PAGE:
- It’s not a resume, rather it’s your professional profile where you can express more than what’s on your resume.
- Provides opportunities for connecting with recruiters
- Your LinkedIn profile is probably the first thing which appears when your name is googled
- Hiring managers leverage LinkedIn a lot
What I want to recommend is to focus on the only 5 important sections of your LinkedIn profile, and populate them with detailed information.
- Profile Photo
- Contact information
Obviously, the more you cover the better. For the sake of this post, I won’t cover the details on what to include, but instead discuss what you can do once you have a good enough LinkedIn profile. For some thoughts on LinkedIn, check out this past episode of The Engineering Career Coach podcast.
Add Potential Connections
Adding people whom you want to connect with increases your network and visibility and gives you so many opportunities to learn about the person. One important thing to understand is to not add just anyone, but only add someone you know or want to get to know. If you’re adding someone who you feel is important, send him/her a personal message explaining why you are adding them and why you want to get to know them. This way, you aren’t giving a spammy feeling, but rather coming out as a genuine person looking for something specific.
Send Messages / Inmails
Again, sending messages is a great way to express your interest in a person, where does he or she work, why you’re interested, job roles, etc. Inmail is a paid feature of LinkedIn where you can send up to 5 inmail (private messages) a month. What it basically does is, sends your message to the receiver without you being connected to the person, and ensures that it goes their associated e-mail inbox.
If you’re messaging someone using the basic (free) plan, make sure it’s personal and customized. For eg, it should not read something like –
“Hey, my name is Rob. I have done my Masters in Industrial Engineering and I am now looking for jobs in this field. Can you help/refer me? Thank you.”
I can tell you right now there will be no response to such messages, and even if you receive one, they will be on the rejection side. Instead, consider a message like this:
“Hey Jeff, I am Rob and recently completed my Masters in Industrial Engineering. We had last met at a networking event where you mentioned Revlon’s Oxford facility was undergoing some changes and coming up with lots of supply chain and operations projects. Being in this industry, I would love to know more about that and get some of your advice on my profile. Is Tuesday afternoon at 2 a good time to talk? Let me know, thanks.”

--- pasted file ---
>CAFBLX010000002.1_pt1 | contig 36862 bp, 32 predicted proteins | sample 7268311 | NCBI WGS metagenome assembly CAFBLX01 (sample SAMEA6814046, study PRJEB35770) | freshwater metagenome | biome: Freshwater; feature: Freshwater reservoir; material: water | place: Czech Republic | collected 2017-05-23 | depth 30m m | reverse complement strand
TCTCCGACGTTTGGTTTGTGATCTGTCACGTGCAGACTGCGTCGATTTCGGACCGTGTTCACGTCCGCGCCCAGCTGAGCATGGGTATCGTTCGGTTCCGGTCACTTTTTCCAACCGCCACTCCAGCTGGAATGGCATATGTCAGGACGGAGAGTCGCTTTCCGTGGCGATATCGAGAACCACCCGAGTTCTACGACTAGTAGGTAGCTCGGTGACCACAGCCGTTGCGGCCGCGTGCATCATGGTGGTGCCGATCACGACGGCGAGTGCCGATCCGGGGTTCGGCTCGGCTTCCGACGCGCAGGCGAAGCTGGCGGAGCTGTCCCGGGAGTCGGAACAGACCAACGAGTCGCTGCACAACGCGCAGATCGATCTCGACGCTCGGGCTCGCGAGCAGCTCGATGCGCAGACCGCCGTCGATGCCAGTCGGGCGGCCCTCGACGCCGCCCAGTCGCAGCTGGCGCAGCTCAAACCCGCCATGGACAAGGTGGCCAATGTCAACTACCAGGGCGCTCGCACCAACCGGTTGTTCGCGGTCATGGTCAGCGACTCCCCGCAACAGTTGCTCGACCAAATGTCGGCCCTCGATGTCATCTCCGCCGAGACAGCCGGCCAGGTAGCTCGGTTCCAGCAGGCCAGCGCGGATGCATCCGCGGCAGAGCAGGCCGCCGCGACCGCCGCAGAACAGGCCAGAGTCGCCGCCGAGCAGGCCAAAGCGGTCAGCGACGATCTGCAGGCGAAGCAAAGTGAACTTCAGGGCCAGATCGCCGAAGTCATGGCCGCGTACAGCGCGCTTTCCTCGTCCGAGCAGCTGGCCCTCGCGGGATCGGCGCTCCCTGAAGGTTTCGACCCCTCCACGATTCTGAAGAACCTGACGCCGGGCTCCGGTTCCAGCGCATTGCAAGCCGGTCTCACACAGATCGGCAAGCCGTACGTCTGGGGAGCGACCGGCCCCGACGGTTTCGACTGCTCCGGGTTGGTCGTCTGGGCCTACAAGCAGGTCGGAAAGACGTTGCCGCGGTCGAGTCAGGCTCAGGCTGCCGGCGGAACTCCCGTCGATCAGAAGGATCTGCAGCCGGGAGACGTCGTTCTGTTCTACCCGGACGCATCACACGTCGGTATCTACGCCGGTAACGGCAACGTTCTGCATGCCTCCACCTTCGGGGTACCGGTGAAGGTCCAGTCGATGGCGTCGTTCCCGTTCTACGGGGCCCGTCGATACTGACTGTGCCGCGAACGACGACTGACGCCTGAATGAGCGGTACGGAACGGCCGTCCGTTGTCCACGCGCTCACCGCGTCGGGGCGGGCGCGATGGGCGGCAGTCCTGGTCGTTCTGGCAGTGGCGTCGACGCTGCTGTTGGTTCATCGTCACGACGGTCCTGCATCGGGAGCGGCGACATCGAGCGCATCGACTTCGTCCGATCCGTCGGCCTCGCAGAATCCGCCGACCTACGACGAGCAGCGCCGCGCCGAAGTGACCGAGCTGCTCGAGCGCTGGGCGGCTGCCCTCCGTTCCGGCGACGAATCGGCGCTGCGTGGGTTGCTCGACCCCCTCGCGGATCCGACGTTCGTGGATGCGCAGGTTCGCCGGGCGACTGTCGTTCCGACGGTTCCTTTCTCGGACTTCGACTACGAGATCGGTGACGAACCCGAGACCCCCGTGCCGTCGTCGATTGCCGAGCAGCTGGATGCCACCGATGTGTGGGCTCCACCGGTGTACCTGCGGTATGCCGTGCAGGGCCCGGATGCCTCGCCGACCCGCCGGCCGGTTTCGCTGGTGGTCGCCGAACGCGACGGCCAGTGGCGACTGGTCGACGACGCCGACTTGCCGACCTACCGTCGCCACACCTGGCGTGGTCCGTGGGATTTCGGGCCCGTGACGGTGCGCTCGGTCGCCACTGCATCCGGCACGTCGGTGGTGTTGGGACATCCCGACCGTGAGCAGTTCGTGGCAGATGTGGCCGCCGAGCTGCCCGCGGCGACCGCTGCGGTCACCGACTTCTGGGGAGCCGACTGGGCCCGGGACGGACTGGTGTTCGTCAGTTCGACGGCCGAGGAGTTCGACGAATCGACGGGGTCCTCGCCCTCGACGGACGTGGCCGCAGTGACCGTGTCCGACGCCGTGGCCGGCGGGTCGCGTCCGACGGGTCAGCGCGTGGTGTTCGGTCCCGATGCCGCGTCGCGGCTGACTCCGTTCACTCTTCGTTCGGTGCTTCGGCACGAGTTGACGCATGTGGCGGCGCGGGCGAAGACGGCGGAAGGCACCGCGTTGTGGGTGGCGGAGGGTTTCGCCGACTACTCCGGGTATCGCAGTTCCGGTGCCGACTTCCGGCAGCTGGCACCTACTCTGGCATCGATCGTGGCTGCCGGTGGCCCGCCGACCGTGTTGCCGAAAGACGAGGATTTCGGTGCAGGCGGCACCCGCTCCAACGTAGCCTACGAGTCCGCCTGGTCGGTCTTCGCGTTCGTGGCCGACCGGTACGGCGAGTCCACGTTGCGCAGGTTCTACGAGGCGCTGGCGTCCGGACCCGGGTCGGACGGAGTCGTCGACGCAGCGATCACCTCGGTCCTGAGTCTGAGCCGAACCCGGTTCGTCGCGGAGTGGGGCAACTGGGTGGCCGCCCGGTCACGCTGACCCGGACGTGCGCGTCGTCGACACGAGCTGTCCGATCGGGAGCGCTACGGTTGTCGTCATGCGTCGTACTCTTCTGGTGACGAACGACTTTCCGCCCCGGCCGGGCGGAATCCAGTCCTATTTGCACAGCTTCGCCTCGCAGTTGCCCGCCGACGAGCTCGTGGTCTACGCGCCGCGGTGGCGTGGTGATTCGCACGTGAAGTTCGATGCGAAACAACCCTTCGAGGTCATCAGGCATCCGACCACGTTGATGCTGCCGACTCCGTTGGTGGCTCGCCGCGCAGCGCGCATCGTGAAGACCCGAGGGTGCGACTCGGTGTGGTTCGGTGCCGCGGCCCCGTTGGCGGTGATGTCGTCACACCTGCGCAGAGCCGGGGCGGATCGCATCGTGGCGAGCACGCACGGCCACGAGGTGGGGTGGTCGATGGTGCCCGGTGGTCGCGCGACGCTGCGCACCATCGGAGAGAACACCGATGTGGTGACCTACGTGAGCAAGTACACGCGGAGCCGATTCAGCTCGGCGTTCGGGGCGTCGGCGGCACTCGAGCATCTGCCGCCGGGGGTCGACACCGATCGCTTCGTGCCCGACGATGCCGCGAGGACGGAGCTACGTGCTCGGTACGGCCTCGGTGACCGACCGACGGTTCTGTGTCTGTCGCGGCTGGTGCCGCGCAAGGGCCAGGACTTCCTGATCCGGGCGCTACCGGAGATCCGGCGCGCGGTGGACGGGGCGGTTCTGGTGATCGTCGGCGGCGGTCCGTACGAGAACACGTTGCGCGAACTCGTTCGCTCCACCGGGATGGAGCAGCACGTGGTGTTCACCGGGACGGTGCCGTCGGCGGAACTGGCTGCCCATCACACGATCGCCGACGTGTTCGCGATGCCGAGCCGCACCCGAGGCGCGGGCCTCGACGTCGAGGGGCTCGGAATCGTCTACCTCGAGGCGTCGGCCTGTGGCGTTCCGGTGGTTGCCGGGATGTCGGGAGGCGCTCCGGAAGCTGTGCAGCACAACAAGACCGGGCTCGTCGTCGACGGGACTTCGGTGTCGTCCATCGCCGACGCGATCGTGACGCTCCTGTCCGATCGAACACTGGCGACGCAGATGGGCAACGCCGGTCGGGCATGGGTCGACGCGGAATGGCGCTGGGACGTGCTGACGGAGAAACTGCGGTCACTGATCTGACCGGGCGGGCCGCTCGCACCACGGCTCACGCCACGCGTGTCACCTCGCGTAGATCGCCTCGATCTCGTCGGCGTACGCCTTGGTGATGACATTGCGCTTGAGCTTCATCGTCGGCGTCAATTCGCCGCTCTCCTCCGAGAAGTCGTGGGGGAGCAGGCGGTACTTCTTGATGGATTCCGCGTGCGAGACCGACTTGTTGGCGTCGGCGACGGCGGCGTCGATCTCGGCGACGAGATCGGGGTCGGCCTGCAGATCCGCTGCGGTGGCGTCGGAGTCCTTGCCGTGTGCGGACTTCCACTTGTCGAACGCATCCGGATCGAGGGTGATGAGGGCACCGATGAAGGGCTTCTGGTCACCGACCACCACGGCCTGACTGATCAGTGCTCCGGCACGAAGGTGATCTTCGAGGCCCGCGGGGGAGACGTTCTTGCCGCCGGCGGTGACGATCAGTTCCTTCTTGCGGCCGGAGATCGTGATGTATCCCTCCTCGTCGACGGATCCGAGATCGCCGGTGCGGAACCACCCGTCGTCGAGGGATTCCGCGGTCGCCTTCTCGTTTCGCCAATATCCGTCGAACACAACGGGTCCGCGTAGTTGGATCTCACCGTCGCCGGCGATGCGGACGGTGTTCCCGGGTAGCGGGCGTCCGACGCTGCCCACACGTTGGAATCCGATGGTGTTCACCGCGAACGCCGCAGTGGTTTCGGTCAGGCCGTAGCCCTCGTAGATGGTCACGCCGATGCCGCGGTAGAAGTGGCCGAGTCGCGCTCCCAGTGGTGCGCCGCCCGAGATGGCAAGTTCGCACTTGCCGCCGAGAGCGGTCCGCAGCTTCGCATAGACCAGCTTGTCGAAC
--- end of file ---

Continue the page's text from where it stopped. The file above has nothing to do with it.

Notice how friendly this message is and more importantly, it is asking for advice and not a job. Secondly, you aren’t making the busy person work – giving a time frame allows him to reply yes or no and you can then take it further.
- Create a LinkedIn profile, populate it with descriptive details on the 5 most important sections
- Review potential connections and start establishing relationships by adding them
- Send private customized messages to people who you want to learn more about
- Arrange a one-on-one session with the person to learn more
Strategy #3 : Informational Interviews/ Networking Events
An informational interview is not an ‘interview’. By what google defines, it is a process of learning and sharing about a career or a corporate culture mutually.
What does this mean to you? It simply means to not see this as another job application, but rather an opportunity. Informational interviews are incredibly powerful in helping to eventually land you a job interview or an engineering job. Sure, it might take longer than others who apply for jobs, but you get ten times the results, which is disproportionate. Consider this example of two people in their job search approach:
See the difference? Now, this is just a made-up scenario, but the point is that informational interviews are a powerful tool to open up doors for your potential job. It’s also important to note that you are going to learn and not ask. Once you invite someone for an informational interview, come up with a few questions to learn about either the company or the person. Some questions might be on:
- Company culture
- The person’s job and his responsibilities
- Type of projects
- Some challenges the company/department are facing
I’ll go into more detail in a future post, but I hope you get the basic understanding here.
- Review and come up with at least 30 companies you think are a good fit for your profile
- Find out the key contact person (via LinkedIn,asking colleagues,etc) who works in a similar position as you
- Send a customized personal message to the person (if you aren’t sure what type of messages to send, refer above to the Strategy #2 where I share an exact script.)
- Try for a face-to-face meeting with the person.
Yes, I agree. It is tough. It is challenging. It is time consuming. But, here’s a thought:
We can’t change anything that the recruiter’s are doing, so why not change what we are doing?
I can go in-depth detail on more about these strategies, but for a start, try implementing the above strategies, and if done correctly, they will surely make you stand out from the thousands of other engineers out there trying to find a job.
About the writer Zubin Ajmera
Zubin graduated with his Masters in Industrial Engineering and helping engineers get their dream jobs on his website industrialinside. Star